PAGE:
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Yentyl’s application also stood out because of the expertise she demonstrated in EU-ACP affairs. Yentyl was the youngest expert ever appointed to the European Economic and Social Committee (EESC) for the Green Paper on the Future of EU ACP relations. Yentyl has shown consistent dedication to EU-ACP affairs and this is evident in her academic publications, her public speaking and, of course, her motivation to make sure more youth – both EU and ACP youth – can benefit and learn more about the EU-ACP partnership. Other initiatives include the ACP YPN Ambassador Roundtables, whereby young people meet with ACP Ambassadors in Brussels for a Roundtable and networking reception at the ACP embassies.

Yentyl is extremely grateful that since founding ACP YPN she has been surrounded by a dedicated team who are advancing the aims and the goals of ACP YPN to mainstream youth in policy-making; and as well, that EU and ACP officials are equally keen on opening spaces for young people to be involved in the partnership – in particular the ACP Secretariat; the European Economic and Social Committee; and the European Youth Forum. Yentyl’s message to youth on winning the award was poignant: “Dreams do come true and you can be the change you want to see”.

If you would like to join our activities, write to us at acpypn@gmail.com

Contact & follow Yentyl Williams via LinkedIn or Twitter

Want to know more about ACP YPN mission and goals?

Want to know more, have a question? Write to us at: acpypncomm@gmail.com

Keep up-to-date with ACP YPN via the Website | Facebook | Twitter | Flickr|Youtube

 

ACP YPN at the African Union Permanent Mission on International Women’s Day

On the 8th March 2017, Celine Fabrequette, ACP YPN Programme Manager on EU Relations and SDG5 Expert, spoke on behalf of ACP YPN panel at the African Union Permanent Mission’s celebrations for the International Women’s Day around the topic ‘Harnessing the Demographic Dividend through Investments in the Youth’.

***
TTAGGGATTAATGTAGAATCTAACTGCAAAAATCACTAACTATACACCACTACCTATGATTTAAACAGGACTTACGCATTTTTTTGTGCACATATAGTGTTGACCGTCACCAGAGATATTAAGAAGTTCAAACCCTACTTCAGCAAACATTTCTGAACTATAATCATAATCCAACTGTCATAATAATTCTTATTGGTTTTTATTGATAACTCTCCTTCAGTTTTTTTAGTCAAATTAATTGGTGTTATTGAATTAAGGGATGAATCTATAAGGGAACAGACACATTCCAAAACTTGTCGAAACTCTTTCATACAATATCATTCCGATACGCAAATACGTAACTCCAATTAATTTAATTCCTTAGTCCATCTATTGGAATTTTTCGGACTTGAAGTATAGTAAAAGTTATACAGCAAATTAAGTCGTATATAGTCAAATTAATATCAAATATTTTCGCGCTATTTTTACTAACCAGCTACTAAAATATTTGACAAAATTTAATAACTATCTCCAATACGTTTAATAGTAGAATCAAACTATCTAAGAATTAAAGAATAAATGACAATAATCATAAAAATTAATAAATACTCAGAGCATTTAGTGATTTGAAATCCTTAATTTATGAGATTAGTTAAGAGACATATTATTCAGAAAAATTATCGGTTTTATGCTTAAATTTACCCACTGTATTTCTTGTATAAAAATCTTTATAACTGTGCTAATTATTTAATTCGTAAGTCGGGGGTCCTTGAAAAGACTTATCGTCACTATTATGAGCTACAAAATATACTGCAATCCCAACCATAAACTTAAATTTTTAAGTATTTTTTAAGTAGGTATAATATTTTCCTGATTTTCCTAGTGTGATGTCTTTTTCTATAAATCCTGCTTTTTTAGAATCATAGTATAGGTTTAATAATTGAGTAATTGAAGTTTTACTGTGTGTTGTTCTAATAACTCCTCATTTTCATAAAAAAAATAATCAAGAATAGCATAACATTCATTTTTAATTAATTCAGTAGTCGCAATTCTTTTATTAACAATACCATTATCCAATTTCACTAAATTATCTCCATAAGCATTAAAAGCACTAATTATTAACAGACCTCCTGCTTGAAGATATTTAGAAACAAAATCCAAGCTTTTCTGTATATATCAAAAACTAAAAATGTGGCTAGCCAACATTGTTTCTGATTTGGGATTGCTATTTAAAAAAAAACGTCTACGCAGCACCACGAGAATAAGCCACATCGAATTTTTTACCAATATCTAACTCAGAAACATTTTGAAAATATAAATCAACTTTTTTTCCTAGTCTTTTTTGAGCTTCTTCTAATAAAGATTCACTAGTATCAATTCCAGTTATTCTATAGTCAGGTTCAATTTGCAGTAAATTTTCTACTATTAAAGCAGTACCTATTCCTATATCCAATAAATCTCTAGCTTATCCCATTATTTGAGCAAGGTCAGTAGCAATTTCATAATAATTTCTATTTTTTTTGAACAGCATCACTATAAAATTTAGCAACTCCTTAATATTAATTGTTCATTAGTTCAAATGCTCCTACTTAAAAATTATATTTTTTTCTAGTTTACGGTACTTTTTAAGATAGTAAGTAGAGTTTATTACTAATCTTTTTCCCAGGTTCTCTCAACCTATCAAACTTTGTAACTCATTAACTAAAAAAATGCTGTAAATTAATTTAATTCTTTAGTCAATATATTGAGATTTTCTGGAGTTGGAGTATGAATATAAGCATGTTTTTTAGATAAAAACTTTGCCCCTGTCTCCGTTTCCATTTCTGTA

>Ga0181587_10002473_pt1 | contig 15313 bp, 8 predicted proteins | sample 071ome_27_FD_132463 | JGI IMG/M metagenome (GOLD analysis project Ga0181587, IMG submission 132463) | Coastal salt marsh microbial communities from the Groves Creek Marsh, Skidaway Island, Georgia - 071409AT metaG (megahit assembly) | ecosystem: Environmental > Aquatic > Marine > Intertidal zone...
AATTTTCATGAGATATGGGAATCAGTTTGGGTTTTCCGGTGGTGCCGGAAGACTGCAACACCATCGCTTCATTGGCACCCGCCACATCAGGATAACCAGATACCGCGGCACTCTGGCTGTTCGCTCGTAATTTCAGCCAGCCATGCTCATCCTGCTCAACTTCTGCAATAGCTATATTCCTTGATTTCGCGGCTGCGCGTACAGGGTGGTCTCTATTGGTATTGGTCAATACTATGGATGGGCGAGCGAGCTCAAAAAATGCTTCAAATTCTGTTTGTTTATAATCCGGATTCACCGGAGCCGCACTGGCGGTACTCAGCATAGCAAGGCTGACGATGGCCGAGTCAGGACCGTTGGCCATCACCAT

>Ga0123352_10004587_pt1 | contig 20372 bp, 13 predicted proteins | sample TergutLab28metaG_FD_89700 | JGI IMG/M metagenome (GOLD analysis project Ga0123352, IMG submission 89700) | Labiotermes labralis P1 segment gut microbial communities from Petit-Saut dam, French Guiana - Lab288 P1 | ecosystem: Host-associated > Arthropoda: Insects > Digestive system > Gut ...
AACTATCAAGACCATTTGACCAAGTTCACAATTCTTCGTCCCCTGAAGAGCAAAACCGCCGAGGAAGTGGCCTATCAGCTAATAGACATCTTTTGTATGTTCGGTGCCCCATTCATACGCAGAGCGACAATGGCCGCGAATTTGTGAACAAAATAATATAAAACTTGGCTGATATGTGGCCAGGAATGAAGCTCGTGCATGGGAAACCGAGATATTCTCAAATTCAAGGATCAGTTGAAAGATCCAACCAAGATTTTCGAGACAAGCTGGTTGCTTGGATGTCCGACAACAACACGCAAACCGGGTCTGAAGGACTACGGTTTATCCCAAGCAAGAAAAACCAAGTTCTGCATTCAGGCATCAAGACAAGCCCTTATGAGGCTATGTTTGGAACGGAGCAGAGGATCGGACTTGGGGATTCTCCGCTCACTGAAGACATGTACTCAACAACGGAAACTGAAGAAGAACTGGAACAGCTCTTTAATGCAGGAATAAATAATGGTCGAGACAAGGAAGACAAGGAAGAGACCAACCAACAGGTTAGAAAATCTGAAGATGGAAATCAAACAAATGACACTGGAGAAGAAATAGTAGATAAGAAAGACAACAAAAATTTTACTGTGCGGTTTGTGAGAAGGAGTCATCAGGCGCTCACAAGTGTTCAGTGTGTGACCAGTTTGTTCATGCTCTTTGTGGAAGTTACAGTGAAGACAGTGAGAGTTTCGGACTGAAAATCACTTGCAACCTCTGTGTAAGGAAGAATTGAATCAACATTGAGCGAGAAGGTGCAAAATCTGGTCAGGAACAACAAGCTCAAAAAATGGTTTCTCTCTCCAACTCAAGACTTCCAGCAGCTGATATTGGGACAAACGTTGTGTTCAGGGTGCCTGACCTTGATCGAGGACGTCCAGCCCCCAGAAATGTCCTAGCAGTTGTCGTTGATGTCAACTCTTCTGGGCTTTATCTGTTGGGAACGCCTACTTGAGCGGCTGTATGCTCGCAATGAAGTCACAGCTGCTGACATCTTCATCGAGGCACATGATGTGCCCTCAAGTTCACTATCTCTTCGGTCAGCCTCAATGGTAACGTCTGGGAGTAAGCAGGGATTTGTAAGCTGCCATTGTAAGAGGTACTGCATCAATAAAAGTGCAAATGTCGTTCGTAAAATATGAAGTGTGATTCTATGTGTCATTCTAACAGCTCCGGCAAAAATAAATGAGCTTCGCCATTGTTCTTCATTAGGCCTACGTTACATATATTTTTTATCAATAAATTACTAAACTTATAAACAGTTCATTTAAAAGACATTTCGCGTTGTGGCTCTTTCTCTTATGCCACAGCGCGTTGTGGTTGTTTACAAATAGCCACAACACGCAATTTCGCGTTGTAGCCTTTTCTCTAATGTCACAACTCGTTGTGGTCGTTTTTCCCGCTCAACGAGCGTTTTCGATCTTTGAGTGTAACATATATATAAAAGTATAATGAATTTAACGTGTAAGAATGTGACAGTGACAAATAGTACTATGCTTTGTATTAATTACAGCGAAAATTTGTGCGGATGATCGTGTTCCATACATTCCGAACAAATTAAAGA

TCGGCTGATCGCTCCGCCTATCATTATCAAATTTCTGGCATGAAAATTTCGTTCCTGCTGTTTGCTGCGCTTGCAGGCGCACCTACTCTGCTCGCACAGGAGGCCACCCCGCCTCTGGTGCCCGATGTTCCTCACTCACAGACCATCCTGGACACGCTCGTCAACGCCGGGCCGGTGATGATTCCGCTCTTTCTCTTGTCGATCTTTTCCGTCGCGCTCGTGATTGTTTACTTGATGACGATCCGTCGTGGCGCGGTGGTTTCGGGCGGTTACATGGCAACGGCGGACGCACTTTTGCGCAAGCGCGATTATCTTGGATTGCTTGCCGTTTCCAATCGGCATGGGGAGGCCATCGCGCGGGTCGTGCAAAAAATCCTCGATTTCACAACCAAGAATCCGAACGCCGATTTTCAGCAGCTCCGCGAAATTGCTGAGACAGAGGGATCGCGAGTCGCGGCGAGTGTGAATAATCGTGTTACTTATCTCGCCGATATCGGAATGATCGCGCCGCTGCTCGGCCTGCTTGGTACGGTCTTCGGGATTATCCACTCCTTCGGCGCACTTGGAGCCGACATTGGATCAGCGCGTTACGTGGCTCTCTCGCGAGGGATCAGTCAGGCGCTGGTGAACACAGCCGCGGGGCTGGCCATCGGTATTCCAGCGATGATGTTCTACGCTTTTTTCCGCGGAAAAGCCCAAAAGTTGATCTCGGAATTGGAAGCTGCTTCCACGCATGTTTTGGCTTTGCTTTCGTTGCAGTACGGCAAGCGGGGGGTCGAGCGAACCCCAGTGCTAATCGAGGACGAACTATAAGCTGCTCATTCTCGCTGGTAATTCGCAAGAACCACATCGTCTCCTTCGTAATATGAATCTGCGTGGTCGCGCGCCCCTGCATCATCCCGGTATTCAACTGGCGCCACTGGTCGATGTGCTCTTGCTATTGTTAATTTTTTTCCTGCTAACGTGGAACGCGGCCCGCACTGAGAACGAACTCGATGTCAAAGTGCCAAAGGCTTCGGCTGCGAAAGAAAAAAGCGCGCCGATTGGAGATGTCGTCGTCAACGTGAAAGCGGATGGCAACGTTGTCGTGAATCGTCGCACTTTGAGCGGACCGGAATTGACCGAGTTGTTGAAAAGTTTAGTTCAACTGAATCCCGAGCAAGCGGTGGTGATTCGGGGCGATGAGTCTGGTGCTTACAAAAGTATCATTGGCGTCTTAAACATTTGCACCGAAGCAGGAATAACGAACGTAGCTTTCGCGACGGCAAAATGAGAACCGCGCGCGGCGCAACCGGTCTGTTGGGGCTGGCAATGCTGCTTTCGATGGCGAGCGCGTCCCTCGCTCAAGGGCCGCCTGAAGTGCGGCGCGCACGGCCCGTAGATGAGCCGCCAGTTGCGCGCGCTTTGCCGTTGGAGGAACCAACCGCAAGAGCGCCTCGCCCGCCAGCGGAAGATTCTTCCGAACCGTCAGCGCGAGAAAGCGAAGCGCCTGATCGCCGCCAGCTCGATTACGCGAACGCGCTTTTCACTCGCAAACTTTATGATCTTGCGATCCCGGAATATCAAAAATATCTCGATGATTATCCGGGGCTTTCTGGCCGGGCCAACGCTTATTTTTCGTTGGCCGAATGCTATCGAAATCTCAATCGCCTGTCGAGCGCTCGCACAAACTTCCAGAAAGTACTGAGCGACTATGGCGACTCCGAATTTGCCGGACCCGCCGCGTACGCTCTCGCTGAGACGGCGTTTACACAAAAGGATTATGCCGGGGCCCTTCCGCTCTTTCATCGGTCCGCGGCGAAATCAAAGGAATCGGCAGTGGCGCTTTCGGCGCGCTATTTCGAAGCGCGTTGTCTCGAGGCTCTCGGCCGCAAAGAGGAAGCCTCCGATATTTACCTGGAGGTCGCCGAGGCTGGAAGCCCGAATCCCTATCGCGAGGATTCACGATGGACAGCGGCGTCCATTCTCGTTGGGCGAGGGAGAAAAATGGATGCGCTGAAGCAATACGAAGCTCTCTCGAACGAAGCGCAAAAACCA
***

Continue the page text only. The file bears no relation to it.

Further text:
Fabrequette’s pivotal issues were rooted in the statistics on African youth: in fact, Africa has the youngest population – indeed 226 million youths in Africa are aged between 15 and 24. Plus, African diaspora in Europe represents the 2% of the total population. According to her, ‘Africa and diaspora should invest one in the other reciprocally’ following the lead of no discrepancies in the ACP-EU agreements. Moreover, the opinion of the ACP YPN panellist was to invest in diaspora and African innovation in order to empower youth and women through digitalisation and entrepreneurship. Particularly, Celine Fabrequette shared the conclusions of the Youth Consultation from the 9th AU Gender Pre-Summit and of the GIMAC meeting (Gender is My Agenda Campaign). In her opinion, The binomial is entrepreneurship and finance: a key element shall be accountability for youth, in order to develop a platform to collect objectives in continued dialogue with politics and States.

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The ACP YPN’s intervention framed the leitmotif of the whole celebration: aspirations 3 and 6 of the Agenda 2063 for the coordination of sustainable and durable solutions, above all for African women. As Philip Youssou stated, Agenda 2063 starts with ‘We’ towards the development of the African continent towards unity, integration and fulfilment of full potential of its girls and boys. In order to have a powerful and true economic and social advancement, Africa shall be led by its own people and, above all, by its women. Agenda 2063 will require conscious and constant commitment in order to foster mobilisation, self-reliance, change in attitudes and mind-set.

Doctor Charmaine Gomes, UN Development Programme, stressed how education since primary school is actually a key element to reduce inequality in treatment for women. Indeed, educated women have better maternal health and economic opportunities: poverty of information is one of the main causes of the gender gap preventing women to access to media and new technologies.

Ifeyinwa Elueze, Digital Communication Expert and member of the African Diaspora Network in Europe, questioned the African Union officials on the upcoming strategies to invest in its own youth and, above all, in young women. In her opinion, there is a lack of communication and inclusion of youth in the decision-making process. Africa is facing a big skill-gap in the management field: it is alarming, since the diaspora youth are highly skilled and educated, and Africa is actually losing a huge pool of youth talent. Ifeyinwa Elueze proposed five points to the AU officials in order to start boosting the African youth potential: 1) reinforcing African youth positions; 2) diaspora organisations fulfilment; 3) investments in activities to develop a diaspora talent database; 4) open welcoming houses for diaspora students; and 5) the instauration of a leadership and mentorship programme using the expertise of older diaspora members.